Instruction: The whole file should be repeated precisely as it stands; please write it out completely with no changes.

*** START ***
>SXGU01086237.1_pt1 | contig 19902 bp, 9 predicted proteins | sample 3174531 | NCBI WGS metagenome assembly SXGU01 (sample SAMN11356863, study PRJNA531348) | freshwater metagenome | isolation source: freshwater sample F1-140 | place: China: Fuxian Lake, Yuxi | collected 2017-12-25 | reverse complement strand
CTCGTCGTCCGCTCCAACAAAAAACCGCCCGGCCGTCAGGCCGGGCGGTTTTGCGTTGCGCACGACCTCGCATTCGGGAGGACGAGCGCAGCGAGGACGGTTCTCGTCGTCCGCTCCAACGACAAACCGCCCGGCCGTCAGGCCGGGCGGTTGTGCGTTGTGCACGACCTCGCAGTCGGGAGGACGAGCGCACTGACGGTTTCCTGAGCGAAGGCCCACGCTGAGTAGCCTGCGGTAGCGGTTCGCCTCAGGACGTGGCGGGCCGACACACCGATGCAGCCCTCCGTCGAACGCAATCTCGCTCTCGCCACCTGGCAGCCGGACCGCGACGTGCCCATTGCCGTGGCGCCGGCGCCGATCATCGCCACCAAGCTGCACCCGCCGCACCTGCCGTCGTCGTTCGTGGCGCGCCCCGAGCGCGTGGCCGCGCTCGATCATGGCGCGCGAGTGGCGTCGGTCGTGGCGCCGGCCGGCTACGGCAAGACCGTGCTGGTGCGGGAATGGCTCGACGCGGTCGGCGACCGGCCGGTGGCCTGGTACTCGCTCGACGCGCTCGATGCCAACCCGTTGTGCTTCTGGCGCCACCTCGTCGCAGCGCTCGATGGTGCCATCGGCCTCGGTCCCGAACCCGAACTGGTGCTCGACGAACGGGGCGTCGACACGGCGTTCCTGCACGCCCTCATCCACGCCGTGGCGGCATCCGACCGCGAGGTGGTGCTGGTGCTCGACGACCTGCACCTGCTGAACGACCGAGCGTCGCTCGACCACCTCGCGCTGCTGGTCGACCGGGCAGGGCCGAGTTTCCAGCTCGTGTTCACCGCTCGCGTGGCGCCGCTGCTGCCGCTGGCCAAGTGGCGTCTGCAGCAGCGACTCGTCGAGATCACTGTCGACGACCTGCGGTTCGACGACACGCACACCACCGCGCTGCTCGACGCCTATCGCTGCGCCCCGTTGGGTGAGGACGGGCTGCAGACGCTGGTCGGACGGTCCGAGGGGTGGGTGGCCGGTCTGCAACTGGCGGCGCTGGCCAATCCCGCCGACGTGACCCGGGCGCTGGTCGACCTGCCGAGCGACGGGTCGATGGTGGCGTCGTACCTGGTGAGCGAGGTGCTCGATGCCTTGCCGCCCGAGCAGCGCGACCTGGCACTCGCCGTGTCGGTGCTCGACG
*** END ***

>SXGU01086237.1_pt1 | contig 19902 bp, 9 predicted proteins | sample 3174531 | NCBI WGS metagenome assembly SXGU01 (sample SAMN11356863, study PRJNA531348) | freshwater metagenome | isolation source: freshwater sample F1-140 | place: China: Fuxian Lake, Yuxi | collected 2017-12-25 | reverse complement strand
CTCGTCGTCCGCTCCAACAAAAAACCGCCCGGCCGTCAGGCCGGGCGGTTTTGCGTTGCGCACGACCTCGCATTCGGGAGGACGAGCGCAGCGAGGACGGTTCTCGTCGTCCGCTCCAACGACAAACCGCCCGGCCGTCAGGCCGGGCGGTTGTGCGTTGTGCACGACCTCGCAGTCGGGAGGACGAGCGCACTGACGGTTTCCTGAGCGAAGGCCCACGCTGAGTAGCCTGCGGTAGCGGTTCGCCTCAGGACGTGGCGGGCCGACACACCGATGCAGCCCTCCGTCGAACGCAATCTCGCTCTCGCCACCTGGCAGCCGGACCGCGACGTGCCCATTGCCGTGGCGCCGGCGCCGATCATCGCCACCAAGCTGCACCCGCCGCACCTGCCGTCGTCGTTCGTGGCGCGCCCCGAGCGCGTGGCCGCGCTCGATCATGGCGCGCGAGTGGCGTCGGTCGTGGCGCCGGCCGGCTACGGCAAGACCGTGCTGGTGCGGGAATGGCTCGACGCGGTCGGCGACCGGCCGGTGGCCTGGTACTCGCTCGACGCGCTCGATGCCAACCCGTTGTGCTTCTGGCGCCACCTCGTCGCAGCGCTCGATGGTGCCATCGGCCTCGGTCCCGAACCCGAACTGGTGCTCGACGAACGGGGCGTCGACACGGCGTTCCTGCACGCCCTCATCCACGCCGTGGCGGCATCCGACCGCGAGGTGGTGCTGGTGCTCGACGACCTGCACCTGCTGAACGACCGAGCGTCGCTCGACCACCTCGCGCTGCTGGTCGACCGGGCAGGGCCGAGTTTCCAGCTCGTGTTCACCGCTCGCGTGGCGCCGCTGCTGCCGCTGGCCAAGTGGCGTCTGCAGCAGCGACTCGTCGAGATCACTGTCGACGACCTGCGGTTCGACGACACGCACACCACCGCGCTGCTCGACGCCTATCGCTGCGCCCCGTTGGGTGAGGACGGGCTGCAGACGCTGGTCGGACGGTCCGAGGGGTGGGTGGCCGGTCTGCAACTGGCGGCGCTGGCCAATCCCGCCGACGTGACCCGGGCGCTGGTCGACCTGCCGAGCGACGGGTCGATGGTGGCGTCGTACCTGGTGAGCGAGGTGCTCGATGCCTTGCCGCCCGAGCAGCGCGACCTGGCACTCGCCGTGTCGGTGCTCGACG